the shelves, all the first rows being
one kind of fruits or vegetables, the
next rows another kind, and so on,
so that each kind will be readily got
at when wanted, without moving
other kinds. Begin at one end' of
the shelf, storing toward the other
end, instead of putting one kind
along the back of the shelf, another
in front of that, and so on. Brown
paper, such as the grocer uses, or
even the paper sacks groceries are
delivered in, will be suitable to
'?WTiSW,,t 3f5- Itftus, excluding
the- light. See that the jellies and
jams ana preserves are put in a part
or tne storage room where they will
keep dry. A small compartment of
the cellar, used only for a fruit
room, is the best, but any place the
fruit is kept. in sliould be cool, dry
and dark. As, fast as the jars are
emptied, during tho winter, they
should be" washed clean and set
away where they will not get broken.
Good Beds
The old fashioned "straw tick,"
which could be emptied and refilled
as often as liked, was far superior
to the cheap, shaving or excelsior
mattresses of today. The emptied
b?CtiCik can be cashed, and filled
with clean, now oat straw, and then
tied like the "store" mattress, and
they aro much cooler and more
hygienic than any other. Of all
nuisances and insomnia-breeders,
nothing is more uncomfortable than
one of the cheap, lumpy affairs filled
with Mayings or poor excelsior. Cot
ton, felt, wool, or hair mattresses
are usually very heating during the
hot months, and should be aired as
often as possible. A protector, or
pad, made like a comfort, of cotton
batting between covers of sheeting
or cotton cloth and tied as a com
rort, should be used over all mat
tresses as this is much easier
iS? and can bQ washed either
with, or without ripping apart, thus
insuring clean, wholesome beds.
Query Box
Several queries are answered un
der heading "Requested Recipes."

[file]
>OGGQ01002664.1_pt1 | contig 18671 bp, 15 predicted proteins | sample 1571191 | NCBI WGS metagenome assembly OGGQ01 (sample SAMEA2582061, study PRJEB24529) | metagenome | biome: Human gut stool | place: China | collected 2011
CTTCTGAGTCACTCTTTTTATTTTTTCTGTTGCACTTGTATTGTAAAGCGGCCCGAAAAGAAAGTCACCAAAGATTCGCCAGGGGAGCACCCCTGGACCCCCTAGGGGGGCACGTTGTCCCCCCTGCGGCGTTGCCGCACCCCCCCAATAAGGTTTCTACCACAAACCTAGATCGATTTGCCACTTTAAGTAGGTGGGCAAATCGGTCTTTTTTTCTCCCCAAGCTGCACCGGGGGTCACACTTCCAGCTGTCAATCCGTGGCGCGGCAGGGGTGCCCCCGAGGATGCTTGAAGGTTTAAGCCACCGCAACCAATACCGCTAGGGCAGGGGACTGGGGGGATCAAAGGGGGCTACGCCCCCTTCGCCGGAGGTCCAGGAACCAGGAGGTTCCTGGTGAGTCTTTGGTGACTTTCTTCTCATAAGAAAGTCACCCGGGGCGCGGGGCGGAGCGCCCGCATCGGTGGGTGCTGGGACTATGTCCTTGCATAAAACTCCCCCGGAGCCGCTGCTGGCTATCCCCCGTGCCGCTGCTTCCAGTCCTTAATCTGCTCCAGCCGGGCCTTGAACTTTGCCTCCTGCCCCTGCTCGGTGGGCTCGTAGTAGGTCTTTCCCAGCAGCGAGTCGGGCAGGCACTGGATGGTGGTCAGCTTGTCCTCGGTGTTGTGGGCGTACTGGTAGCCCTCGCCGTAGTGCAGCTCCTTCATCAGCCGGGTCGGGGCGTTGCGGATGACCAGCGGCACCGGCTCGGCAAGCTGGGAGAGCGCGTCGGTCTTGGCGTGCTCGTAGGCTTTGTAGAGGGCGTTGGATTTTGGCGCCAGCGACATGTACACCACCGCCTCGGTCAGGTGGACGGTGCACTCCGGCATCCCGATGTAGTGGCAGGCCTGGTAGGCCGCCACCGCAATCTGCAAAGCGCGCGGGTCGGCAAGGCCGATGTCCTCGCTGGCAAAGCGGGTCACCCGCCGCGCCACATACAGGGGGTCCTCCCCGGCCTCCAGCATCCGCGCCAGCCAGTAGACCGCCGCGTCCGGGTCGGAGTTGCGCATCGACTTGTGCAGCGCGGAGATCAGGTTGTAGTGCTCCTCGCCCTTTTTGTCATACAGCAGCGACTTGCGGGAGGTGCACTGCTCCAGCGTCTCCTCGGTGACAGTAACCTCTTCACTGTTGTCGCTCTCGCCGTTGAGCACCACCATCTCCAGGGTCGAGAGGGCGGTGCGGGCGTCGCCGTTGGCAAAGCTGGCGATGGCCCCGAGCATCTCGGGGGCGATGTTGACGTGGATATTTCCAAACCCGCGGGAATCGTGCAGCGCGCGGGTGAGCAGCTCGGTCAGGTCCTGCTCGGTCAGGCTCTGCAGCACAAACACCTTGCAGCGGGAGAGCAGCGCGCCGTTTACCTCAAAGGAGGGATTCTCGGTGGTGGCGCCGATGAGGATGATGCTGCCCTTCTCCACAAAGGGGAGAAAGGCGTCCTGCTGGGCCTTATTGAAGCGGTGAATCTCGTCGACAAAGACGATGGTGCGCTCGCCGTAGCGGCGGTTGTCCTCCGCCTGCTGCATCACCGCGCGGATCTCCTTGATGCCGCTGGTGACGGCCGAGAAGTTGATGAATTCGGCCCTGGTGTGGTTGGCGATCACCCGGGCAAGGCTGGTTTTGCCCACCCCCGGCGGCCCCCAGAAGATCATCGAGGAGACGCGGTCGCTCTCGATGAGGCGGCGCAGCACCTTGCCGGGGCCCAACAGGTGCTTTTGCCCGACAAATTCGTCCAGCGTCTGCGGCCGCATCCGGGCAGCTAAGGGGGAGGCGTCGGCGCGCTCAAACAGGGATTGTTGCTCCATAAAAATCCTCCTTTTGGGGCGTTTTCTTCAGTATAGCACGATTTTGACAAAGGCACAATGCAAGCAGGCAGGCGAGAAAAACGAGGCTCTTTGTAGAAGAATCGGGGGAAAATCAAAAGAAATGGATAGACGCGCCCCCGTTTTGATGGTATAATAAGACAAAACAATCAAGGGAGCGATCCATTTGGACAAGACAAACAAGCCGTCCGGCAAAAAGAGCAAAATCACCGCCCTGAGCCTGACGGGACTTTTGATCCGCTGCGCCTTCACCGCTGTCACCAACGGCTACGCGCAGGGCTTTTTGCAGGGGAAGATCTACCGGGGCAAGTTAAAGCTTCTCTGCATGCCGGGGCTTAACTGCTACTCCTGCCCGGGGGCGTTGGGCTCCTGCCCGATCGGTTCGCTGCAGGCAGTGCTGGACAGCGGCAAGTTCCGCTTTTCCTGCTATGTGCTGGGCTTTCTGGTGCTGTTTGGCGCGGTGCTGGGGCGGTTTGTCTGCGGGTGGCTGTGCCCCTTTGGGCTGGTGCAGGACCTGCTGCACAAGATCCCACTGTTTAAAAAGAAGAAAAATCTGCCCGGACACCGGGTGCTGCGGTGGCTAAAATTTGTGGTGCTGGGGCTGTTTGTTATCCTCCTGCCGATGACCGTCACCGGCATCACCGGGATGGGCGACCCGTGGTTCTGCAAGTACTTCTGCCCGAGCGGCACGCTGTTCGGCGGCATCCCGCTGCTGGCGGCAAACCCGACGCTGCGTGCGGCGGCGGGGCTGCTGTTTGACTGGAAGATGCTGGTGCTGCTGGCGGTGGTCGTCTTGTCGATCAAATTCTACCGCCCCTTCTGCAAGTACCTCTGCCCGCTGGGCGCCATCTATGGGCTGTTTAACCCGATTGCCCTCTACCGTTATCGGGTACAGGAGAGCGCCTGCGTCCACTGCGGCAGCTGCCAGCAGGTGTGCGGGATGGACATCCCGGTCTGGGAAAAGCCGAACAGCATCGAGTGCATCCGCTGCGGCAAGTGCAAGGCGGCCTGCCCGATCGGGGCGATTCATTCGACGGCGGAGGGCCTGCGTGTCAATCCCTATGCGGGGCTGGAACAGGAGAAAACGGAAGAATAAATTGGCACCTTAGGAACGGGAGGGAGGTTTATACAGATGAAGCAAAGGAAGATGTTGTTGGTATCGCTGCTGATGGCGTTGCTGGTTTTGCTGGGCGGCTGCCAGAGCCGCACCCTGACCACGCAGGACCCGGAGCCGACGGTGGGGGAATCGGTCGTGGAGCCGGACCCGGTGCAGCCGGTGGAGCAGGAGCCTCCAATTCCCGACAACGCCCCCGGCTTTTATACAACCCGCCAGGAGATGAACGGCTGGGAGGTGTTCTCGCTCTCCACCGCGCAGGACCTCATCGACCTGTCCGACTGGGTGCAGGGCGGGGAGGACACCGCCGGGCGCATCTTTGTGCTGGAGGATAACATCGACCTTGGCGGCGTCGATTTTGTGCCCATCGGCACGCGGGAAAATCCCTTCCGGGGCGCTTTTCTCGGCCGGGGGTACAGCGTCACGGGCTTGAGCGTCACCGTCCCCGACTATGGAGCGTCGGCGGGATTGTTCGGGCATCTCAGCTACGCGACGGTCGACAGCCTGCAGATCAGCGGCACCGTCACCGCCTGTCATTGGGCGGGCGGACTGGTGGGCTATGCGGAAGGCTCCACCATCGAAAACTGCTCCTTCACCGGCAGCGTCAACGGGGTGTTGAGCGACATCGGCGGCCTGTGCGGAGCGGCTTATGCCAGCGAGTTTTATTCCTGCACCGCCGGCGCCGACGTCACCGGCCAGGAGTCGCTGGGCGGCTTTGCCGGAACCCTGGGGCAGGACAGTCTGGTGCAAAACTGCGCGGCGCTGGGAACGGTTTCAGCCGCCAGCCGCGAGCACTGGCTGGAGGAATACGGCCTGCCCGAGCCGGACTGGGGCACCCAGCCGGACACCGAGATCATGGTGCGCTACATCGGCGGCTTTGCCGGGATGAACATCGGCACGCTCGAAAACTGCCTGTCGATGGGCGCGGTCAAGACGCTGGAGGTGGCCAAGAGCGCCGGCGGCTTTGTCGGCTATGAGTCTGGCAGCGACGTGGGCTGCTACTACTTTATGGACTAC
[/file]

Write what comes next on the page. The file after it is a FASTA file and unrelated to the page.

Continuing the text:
J. S. H. See recipe for salt-rising
broad in another column.
0. K. I know of nothing that
will remove tatoo marks from the
flesh. I doubt if the electric needle
would be of any avail.
L. M. If the clatfirn wnfoi. io
foul, tho beqt to rn nmii,i ,, 4 cures wind colic nnd is tho Ijost re
uu,p uuo uesc zo ao WOUld bo to j rhoea. Twonty-Ove cents a bottla.
Crystalizing Melons
Watermelon rinds and pieces of
the garden citroii melon may be
crystalized and will take the place
in cookery of the more "expensive
citron of commerce. .Prepare tho
melon rind or citron melon as for
preserves, cutting into"- 'convenient
pieceo; boll in, slightly salted water
until tender enough' to be' pierced
with a clean broom straw, then
drain and weigh. To each pound of
sugar allow two ounces of ginger
root (white) cut into thiri slices;
the grated rind of one and the juice
of two lemons; put the sugar in a
porcelain-lined .kettle, add half a
cupful of water- for each pound of
sugar, and set over-the fire; when
it conies to the boiling point, add
the lemon juice 'xihd rind and the
ginger, and put1 into this syrup
enough melon to be covered by it.
Simmer gently until transparent;
drain each piece' by lifting with a
perforated ladles land lay it on a
platter that has been dusted with
granulated sugar;- cover with a sheet
of glass (a window pane will do)
and set in tho sun to dry. When
thoroughly dried, .place between
sheets of waxed paper (which can
be bought ready J prepared of the
grocer), dust with fine granulated
sugar and pack in a tin box. Keep
To Remove Tomato Stains
Answering L. B. T.o remove to
mato stains from cotton or linen
fabrics, wet the spots in clear coll
water and lay in tho sunshine; have
ready equal parts of cream tartar
and table salt, well mixed, and
sprinkle this mixture on the wet
spot until tho dampness has ab
sorbed all it will; then cover the
spot until hidden, with the. mixture
and leave in the sunshine, wetting
it every half hour for a few hours.
If the stain still appears, repeat the
process, being sure td keep the art
icle in the sunshine all the time. If
AN OT.Ti Atjt TOWT.T. rnnTwn Tfn'r'rc'nY
ins. WiNarxw'a Soothing Syhup forclilldrc"
uipuuiif; BUQiuu fmvnya uouseu lor cniiurcn w"
toothing. It softens tho minis, nllnys the il
imedy lor dlr